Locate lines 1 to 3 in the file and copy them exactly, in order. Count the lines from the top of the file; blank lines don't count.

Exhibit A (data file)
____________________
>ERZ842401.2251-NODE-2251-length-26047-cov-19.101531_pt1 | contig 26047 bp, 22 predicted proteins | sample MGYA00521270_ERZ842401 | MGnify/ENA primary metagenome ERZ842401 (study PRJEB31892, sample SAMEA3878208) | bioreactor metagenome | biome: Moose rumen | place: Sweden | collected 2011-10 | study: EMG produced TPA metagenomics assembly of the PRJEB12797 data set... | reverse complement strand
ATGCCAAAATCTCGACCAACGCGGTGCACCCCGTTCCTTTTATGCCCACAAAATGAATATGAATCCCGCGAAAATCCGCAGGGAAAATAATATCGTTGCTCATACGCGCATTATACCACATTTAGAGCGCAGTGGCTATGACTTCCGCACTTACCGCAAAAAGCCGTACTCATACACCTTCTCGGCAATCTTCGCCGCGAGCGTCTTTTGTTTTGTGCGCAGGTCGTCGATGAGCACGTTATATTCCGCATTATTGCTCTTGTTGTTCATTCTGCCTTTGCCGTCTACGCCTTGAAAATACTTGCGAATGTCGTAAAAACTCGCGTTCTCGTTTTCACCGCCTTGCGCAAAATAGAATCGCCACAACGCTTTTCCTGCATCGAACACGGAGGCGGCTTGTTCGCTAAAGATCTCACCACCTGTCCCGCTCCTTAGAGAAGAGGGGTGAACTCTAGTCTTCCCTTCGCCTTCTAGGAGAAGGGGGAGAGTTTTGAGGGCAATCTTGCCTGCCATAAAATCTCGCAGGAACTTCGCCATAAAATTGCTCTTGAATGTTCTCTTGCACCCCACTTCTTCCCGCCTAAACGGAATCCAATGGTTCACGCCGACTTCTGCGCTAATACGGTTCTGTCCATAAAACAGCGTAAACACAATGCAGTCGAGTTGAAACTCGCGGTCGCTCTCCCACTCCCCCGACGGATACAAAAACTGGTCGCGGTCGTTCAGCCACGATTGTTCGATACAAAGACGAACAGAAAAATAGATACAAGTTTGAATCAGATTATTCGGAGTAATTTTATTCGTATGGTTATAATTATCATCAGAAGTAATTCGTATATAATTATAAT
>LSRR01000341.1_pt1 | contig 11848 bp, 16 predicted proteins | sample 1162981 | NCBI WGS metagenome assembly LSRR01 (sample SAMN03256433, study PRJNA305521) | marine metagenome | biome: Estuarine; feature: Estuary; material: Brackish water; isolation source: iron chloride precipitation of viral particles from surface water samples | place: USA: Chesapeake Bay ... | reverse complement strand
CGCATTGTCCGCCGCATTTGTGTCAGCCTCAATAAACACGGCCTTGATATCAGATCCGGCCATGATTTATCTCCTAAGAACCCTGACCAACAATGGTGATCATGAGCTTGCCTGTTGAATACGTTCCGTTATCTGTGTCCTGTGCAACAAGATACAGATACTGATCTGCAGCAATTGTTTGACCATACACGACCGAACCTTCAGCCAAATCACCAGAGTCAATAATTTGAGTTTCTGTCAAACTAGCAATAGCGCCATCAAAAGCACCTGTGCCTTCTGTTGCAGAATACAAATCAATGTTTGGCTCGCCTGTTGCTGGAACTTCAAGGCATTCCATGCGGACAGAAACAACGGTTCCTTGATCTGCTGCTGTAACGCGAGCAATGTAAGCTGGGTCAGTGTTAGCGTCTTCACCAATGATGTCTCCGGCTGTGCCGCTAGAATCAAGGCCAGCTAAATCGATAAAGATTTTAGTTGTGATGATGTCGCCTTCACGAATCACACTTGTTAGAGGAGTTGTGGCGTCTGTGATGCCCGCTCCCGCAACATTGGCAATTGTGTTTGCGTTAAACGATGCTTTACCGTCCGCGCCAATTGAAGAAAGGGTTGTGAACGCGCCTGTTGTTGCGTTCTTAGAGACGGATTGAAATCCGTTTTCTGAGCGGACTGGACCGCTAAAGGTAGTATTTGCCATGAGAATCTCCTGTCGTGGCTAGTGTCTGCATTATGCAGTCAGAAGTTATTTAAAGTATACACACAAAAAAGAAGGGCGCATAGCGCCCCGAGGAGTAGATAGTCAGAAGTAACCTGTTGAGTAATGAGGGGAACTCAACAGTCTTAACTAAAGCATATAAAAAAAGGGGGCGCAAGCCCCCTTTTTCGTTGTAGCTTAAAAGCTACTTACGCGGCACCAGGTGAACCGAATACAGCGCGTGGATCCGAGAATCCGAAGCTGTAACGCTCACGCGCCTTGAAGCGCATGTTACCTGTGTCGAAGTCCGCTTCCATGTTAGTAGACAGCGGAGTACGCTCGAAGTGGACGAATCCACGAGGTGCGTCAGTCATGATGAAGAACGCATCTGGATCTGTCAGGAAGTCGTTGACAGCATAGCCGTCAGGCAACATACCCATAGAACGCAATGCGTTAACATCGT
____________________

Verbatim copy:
>ERZ842401.2251-NODE-2251-length-26047-cov-19.101531_pt1 | contig 26047 bp, 22 predicted proteins | sample MGYA00521270_ERZ842401 | MGnify/ENA primary metagenome ERZ842401 (study PRJEB31892, sample SAMEA3878208) | bioreactor metagenome | biome: Moose rumen | place: Sweden | collected 2011-10 | study: EMG produced TPA metagenomics assembly of the PRJEB12797 data set... | reverse complement strand
ATGCCAAAATCTCGACCAACGCGGTGCACCCCGTTCCTTTTATGCCCACAAAATGAATATGAATCCCGCGAAAATCCGCAGGGAAAATAATATCGTTGCTCATACGCGCATTATACCACATTTAGAGCGCAGTGGCTATGACTTCCGCACTTACCGCAAAAAGCCGTACTCATACACCTTCTCGGCAATCTTCGCCGCGAGCGTCTTTTGTTTTGTGCGCAGGTCGTCGATGAGCACGTTATATTCCGCATTATTGCTCTTGTTGTTCATTCTGCCTTTGCCGTCTACGCCTTGAAAATACTTGCGAATGTCGTAAAAACTCGCGTTCTCGTTTTCACCGCCTTGCGCAAAATAGAATCGCCACAACGCTTTTCCTGCATCGAACACGGAGGCGGCTTGTTCGCTAAAGATCTCACCACCTGTCCCGCTCCTTAGAGAAGAGGGGTGAACTCTAGTCTTCCCTTCGCCTTCTAGGAGAAGGGGGAGAGTTTTGAGGGCAATCTTGCCTGCCATAAAATCTCGCAGGAACTTCGCCATAAAATTGCTCTTGAATGTTCTCTTGCACCCCACTTCTTCCCGCCTAAACGGAATCCAATGGTTCACGCCGACTTCTGCGCTAATACGGTTCTGTCCATAAAACAGCGTAAACACAATGCAGTCGAGTTGAAACTCGCGGTCGCTCTCCCACTCCCCCGACGGATACAAAAACTGGTCGCGGTCGTTCAGCCACGATTGTTCGATACAAAGACGAACAGAAAAATAGATACAAGTTTGAATCAGATTATTCGGAGTAATTTTATTCGTATGGTTATAATTATCATCAGAAGTAATTCGTATATAATTATAAT
>LSRR01000341.1_pt1 | contig 11848 bp, 16 predicted proteins | sample 1162981 | NCBI WGS metagenome assembly LSRR01 (sample SAMN03256433, study PRJNA305521) | marine metagenome | biome: Estuarine; feature: Estuary; material: Brackish water; isolation source: iron chloride precipitation of viral particles from surface water samples | place: USA: Chesapeake Bay ... | reverse complement strand